The Economy of Images

managing editors: Paweł Mościcki

Alfred and Marie Greisinger Collection, Walker Art Center, T. B. Walker Acquisition Fund, 1992

In the late 1960s Guy Debord wrote in The Society of the Spectacle, his most influential book, that “[t]he spectacle is capital accumulated to the point where it becomes image.” This observation created an interesting space for reflection on the relationship between visuality and the capitalist economy. Debord described this relationship as assuming a rather curious form, in which it is not the image that becomes capital, but the other way around. Could it be that these are simply two sides of the same coin? That is exactly what appears to be the implication of a comment in Cinema, where Gilles Deleuze writes that “money is the reverse of all the images that the cinema shows and edits on the front.” Thus two possible paths emerge for analyzing the connection between the economy and visuality. The first is by demonstrating how behind every image there is a game of interdependence and equivalence typical of the exchange of goods. The second relates to how that very exchange (and its attendant social relations) finds its expression in images when it becomes visible. These are the fundamental—though not the only, and not mutually exclusive—principles of what Peter Szendy, in his book The Supermarket of the Visible, calls an “iconomy,” or an economy of the visible.

In issue #34 of Widok, we will explore the theme of the iconomy, understood as the complex and multifaceted relationships shared by the economy and images. We invite authors to submit articles examining these ties from a number of perspectives. The first is the internal, in which the relationship between images hinges on the equivalence and exchange of value (as in cinema). Then there is the external, in which the production, distribution, and reception of images are all driven by economic relationships and interests. Finally, there is the transversal, in which these two perspectives (the relationship between images and between images and social practices) combine to reveal the myriad connections between form and the economic system, narrative and interest, and between the symbol and exchange value. The scope of our topic is not limited to a single medium or era. We therefore encourage submissions that explore historical transformations in the relationship between the economy and image, in the vein of the work of such authors as Marie-José Mondzain, Jean-Joseph Goux, and Giorgio Agamben.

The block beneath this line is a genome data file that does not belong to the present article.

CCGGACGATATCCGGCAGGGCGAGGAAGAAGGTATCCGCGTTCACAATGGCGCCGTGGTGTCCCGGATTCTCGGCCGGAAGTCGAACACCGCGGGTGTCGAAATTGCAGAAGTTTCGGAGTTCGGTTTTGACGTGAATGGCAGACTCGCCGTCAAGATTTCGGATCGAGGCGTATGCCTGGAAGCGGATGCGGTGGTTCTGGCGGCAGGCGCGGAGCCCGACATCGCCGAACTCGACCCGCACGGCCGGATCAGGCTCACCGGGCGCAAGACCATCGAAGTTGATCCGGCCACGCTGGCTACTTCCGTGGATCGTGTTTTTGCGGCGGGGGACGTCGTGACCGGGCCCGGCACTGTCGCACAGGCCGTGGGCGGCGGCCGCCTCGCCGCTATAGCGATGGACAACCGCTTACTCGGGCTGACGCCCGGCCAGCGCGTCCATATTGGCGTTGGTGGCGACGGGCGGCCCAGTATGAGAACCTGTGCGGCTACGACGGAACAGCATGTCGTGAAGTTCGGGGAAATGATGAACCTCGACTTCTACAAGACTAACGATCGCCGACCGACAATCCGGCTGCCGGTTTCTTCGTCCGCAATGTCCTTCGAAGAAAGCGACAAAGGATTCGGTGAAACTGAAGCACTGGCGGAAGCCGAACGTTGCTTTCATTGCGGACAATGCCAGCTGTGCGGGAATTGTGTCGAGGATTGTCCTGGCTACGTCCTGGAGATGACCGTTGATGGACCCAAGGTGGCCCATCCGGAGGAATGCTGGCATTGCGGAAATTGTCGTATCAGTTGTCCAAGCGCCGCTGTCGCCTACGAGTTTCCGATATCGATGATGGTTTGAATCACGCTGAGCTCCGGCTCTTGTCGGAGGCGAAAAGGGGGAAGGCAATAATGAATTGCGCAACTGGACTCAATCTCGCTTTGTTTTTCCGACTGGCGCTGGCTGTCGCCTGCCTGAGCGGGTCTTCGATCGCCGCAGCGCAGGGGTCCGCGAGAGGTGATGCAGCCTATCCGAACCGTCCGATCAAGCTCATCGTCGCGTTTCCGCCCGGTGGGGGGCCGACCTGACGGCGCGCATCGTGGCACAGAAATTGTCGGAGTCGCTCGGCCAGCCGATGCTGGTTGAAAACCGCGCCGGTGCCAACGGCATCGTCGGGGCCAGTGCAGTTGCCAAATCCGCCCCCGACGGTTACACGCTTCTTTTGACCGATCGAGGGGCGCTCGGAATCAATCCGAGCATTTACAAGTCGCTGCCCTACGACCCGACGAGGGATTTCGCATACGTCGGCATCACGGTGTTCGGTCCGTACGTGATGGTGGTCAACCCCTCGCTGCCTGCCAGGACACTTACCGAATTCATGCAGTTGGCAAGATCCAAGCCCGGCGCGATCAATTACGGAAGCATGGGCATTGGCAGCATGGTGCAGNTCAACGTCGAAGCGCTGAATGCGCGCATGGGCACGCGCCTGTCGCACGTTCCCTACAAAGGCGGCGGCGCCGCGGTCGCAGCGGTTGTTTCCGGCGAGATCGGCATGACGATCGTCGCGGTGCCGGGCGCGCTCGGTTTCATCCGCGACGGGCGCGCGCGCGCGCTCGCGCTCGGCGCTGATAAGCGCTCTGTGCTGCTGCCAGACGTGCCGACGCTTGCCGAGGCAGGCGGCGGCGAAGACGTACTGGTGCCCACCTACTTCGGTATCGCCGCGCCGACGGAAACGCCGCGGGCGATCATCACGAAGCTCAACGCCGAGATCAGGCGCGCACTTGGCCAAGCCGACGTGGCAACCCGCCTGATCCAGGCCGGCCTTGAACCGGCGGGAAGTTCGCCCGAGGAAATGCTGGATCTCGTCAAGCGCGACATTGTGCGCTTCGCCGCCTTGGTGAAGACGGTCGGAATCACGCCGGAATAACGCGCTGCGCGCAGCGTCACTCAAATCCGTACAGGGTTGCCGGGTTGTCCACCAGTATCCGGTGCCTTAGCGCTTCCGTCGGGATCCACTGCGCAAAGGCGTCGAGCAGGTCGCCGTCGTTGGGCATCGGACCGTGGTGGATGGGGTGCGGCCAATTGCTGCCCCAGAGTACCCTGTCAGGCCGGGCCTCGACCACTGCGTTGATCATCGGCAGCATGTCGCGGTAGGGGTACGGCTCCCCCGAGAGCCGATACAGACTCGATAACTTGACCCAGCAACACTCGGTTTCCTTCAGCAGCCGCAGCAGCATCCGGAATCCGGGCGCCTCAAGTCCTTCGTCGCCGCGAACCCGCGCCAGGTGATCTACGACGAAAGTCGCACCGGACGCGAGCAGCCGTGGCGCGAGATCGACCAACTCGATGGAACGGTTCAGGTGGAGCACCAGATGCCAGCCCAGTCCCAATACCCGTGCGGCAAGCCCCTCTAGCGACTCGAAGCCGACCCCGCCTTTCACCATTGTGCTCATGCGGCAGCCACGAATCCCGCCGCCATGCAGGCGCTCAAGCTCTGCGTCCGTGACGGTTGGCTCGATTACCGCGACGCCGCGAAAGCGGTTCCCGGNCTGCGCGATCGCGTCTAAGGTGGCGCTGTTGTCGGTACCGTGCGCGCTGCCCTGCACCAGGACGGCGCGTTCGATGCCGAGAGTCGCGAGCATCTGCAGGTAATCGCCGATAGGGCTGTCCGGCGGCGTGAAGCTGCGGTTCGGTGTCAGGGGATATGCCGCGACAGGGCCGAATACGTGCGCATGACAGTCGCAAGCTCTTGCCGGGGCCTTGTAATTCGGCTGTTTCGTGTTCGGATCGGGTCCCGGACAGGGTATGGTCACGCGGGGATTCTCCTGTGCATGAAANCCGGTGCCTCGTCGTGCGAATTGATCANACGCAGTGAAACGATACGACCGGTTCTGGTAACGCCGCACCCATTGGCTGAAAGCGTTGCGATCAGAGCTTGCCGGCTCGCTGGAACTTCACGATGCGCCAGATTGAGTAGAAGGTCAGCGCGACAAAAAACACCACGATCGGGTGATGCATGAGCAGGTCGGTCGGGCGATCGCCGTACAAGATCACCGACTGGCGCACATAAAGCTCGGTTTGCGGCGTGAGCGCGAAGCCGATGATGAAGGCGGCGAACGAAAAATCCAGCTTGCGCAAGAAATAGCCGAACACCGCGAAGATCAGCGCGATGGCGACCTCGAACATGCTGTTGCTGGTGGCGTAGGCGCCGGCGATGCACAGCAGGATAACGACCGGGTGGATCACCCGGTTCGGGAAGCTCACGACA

In 1979 Joseph Beuys created a picture that equated art and capital, Kunst = Kapital. Today, in an era of constant and continuous overproduction and overconsumption of images, this simple mathematical formula seems more true than ever before. In the next issue of Widok, we will discuss the possibility of replacing that equals sign with other symbols, and consider whether art (Kunst) can be substituted by the image (Bild), thus generalizing Beuys’ formula. Our intention is to unpack this succinct equation and reveal the secrets, concepts, and narratives lurking within it.

Below is a list of themes that authors may explore in their submissions (other proposals are certainly welcome):

  • The depiction of money and finance in cinema. The relationship between form and narrative and the subject of money.
  • Product placement: when images become currency.
  • Visual arts vis-à-vis Capital: from Joseph Beuys to Damien Hirst and beyond (in both directions).
  • One or many image economies? Do non-capitalist visual economies exist?
  • The viewer as capital: contemporary attention economies and the monetization of image exchange (internet, social media, algorithm economy).
  • Visual forms of money. Historical and contemporary analyses.
  • Visual depictions of economic processes (graphs, charts, numbers), their symbolism and dramatic effect.
  • Contemporary images of the invisible and their circulation.
  • Image formats and their connection to the economy.

We look forward to working together!

Abstracts (max. one A4 page) must be submitted by January 15, 2022. We will notify you of acceptance by January 31, 2022. The deadline for the submission of first drafts is April 4, 2022.  Please include in your submission: an author bio (in Polish and English) with ORCID number, an abstract (in Polish and English), and a bibliography (Chicago style). Please send your proposal at

For editorial and technical requirements, go to